Why would you want a small downlight? One reason is when you do not have the space, nor need the light output of a larger one. Most downlights are 75mm – 125mm overall diameter and emit several thousand lumens. There are plenty of occasions when this is simply too much.
For example, in residential lighting, you often need to highlight a table or the corner of a room. You might also want a row of lights to bring out the colour or pattern on a wall. Tall recesses benefit from small downlights. So, too, do narrow corridors, display cabinets and under shelves.
In commercial premises, small downlights are more suited visually to areas where you need the space to be softer and more relaxing. This might include break-out areas, staff restaurants, small meeting rooms and boardrooms.
Most of the downlights reviewed here are 50mm dia, or less. They all emit several hundred lumens so they function well and are not purely decorative. Due to their size, all have remote drivers and they are, of course, all LED.
Never forget the colour rendering. All the downlights here are Ra 80 to Ra 95. Similarly, the colour appearance is either 2700K or 3000K.
Check the quality of the beam before you specify the downlight. Some were brilliant and some were too wide or uneven to be really useful.
Even with low wattage luminaires, it is always worth considering energy saving. Apart from the on/off switch, manual dimming would most probably be the best solution for domestic applications.
Anolis are best known for their huge range of quality, colour-change exterior luminaires. They are a well-established name across the world so their move to produce a small range of interior luminaires is intriguing. The MC stands for Multi Chip and the standard version of this small downlight is RGBW in a choice of whites. The ArcSource has a prismed front lens that mixes the light from the coloured LEDs. There is a range of beam widths from 16° to 33°. It’s primary function is where you want colour change rather than plain white. The actual downlight is 50 mm across and it comes with a MR-16 housing that clips on so that it can replace a halogen downlight.
This is a classy little unit designed by Philippe Starck. It is unusual in that it has a flared reflector that projects 10mm below the ceiling. This is deliberate and would add a sparkle to a ceiling. The model we received had a polished copper reflector that gives extra warmth to the beam. White, chrome and black are also available and they can be simply swapped over by unscrewing them. Inside, the LED chip is mounted high up and fitted with a black anti-glare surround. The Bon Jour also has a nice clean beam that isn’t always the case with other similar downlights. Distributed in the UK by Atrium.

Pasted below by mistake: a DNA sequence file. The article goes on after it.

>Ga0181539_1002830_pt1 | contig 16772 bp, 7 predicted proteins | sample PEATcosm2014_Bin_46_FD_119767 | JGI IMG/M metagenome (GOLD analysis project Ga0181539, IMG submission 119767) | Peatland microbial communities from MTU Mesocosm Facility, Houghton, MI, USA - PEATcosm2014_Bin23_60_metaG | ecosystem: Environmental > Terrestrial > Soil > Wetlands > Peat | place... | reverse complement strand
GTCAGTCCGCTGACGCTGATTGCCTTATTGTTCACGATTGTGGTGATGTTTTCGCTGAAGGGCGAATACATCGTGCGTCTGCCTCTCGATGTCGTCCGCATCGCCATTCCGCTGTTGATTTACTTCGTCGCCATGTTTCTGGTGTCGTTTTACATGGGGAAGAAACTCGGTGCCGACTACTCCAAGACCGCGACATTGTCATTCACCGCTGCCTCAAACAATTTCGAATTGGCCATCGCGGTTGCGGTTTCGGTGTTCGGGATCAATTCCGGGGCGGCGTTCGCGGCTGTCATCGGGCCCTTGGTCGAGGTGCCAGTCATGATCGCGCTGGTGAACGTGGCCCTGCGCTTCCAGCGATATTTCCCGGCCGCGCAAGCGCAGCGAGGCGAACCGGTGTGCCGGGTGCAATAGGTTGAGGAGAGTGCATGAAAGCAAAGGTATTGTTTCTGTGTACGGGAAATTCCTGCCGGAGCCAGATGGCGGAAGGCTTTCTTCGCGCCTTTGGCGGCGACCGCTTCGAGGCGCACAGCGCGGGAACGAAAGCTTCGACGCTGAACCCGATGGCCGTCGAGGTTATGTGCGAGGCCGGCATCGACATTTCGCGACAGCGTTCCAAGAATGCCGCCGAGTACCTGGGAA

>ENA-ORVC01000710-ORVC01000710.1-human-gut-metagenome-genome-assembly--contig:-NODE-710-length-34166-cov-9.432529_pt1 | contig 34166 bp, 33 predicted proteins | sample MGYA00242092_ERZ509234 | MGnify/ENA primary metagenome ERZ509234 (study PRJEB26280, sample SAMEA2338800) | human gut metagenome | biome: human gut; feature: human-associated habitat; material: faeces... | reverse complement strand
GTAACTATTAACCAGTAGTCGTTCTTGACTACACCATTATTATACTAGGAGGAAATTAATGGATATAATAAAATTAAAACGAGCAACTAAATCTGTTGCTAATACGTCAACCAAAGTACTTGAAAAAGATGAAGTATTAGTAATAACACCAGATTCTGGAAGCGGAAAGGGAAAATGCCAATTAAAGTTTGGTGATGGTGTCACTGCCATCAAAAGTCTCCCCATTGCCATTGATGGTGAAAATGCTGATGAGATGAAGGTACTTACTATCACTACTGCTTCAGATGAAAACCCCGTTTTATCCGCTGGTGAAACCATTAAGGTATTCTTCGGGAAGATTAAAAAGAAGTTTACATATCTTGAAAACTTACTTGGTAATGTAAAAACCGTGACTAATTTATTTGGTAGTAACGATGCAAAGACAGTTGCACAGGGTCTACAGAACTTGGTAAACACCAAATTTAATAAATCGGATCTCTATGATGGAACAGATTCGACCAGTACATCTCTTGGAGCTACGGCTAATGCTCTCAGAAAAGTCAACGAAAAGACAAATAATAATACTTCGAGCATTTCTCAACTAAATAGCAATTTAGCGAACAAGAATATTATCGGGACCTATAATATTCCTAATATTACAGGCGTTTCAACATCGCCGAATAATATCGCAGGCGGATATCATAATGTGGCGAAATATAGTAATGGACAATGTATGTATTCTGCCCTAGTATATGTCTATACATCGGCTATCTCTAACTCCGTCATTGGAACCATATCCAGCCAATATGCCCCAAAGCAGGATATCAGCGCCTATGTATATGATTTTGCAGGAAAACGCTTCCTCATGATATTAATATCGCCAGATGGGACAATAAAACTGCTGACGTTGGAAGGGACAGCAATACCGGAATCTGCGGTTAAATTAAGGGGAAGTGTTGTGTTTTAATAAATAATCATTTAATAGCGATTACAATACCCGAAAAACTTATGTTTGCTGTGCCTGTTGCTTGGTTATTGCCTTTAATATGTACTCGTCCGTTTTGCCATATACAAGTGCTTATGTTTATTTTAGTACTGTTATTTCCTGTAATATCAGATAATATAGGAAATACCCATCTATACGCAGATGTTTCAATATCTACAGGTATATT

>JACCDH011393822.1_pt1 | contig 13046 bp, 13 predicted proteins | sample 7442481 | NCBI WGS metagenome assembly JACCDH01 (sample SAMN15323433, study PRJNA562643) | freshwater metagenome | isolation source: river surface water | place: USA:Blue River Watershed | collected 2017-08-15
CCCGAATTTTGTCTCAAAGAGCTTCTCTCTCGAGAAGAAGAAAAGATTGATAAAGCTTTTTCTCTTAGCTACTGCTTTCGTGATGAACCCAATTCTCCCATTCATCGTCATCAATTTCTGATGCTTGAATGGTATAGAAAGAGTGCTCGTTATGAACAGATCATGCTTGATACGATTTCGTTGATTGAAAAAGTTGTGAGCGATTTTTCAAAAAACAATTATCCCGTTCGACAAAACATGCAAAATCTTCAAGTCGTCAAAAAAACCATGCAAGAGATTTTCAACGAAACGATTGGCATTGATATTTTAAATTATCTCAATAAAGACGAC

EcoLED have moved on in recent years and now have some high performance luminaires aimed squarely at the specification sector. An example of this is their new website that has a section called Light Builder where you can specify exactly the luminaire you want in terms of wattage, finishes, CCT, CRI, bezels, beam angle etc.
The particular model we tested was 10W. The deep set LED combined with a low glare inner and a small light aperture of just 20 mm means that you get a lot of light from an almost invisible opening in the ceiling.
This is slightly larger than the other downlights tested here, with a mouth opening of 50 mm, plus the very slim bezel. There is a range of reflectors and one I particularly liked was the burnished chrome; you could also describe it as antique silver. Other finishes include a satin gold thay would add lustre to the standard 2700K, CRI 90 LED chip. Like some of the others, the LED is set well back from the bezel and iGuzzini claim the Fazer has a glare rating UGR of < 15.
This is a budget unit with a range of bezel inserts. It would suit a roll-out for a hotel, restaurant or retail chain. The 4W driver is one of the smallest I have ever seen at 20 mm x 25 mm x 40 mm. There is a range of inter-changeable reflector inserts but, personally, I found them a bit fiddly to swap over. On the plus side, the lens is clear glass so it is easy to clean and won’t get scratched.
This is one of a range of soft appearance, fixed, trimless downlights. They are used in conjunction with their own Lucent LED35 module. A neat feature of the trimless downlight is the sprung ball-catch mechanism so you can easily remove the lamp body. Two beam angles and three CCTs are also available. When recessed into the ceiling, you can see the 3 mm wide trim and the internal recess that can be white or black.
One of the reasons people specify Mike Stoane equipment, apart from the performance, is the beautiful finish of the metalwork. Joins are wafer thin and the anodising is finer than talc. You can’t see the detail of a downlight’s construction in the ceiling but you can when it is mounted in a display case, cabinet or custom made furniture. This is where the Mole benefits over its competitors. It is a small wattage unit and mainly used outdoors, it is IP66, but it is finding many uses indoors in applications such as flooring, display cabinets and anywhere people might see it close up.
This is one of the shallowest adjustable downlights I have seen. Aimed straight down, the height above the ceiling is only 35mm. Even taking full advantage of the 45° tilt available, you only need 50 mm depth. The depth makes it ideal for cabinets and under-shelf lighting. The standard unit is 2700K and a CRI of > 80 or > 90 is available. John Cullen know their customers and this little unit is sure to be popular.
The main characteristic of this downlight is its very wide beam. This is produced by the Plexiglass diffuser combined with the white internal reflector. There is a slim, 5 mm wide, bright chrome bezel and so when switched on, the downlight appears as a uniform, bright glowing disc with just a slight chrome surround.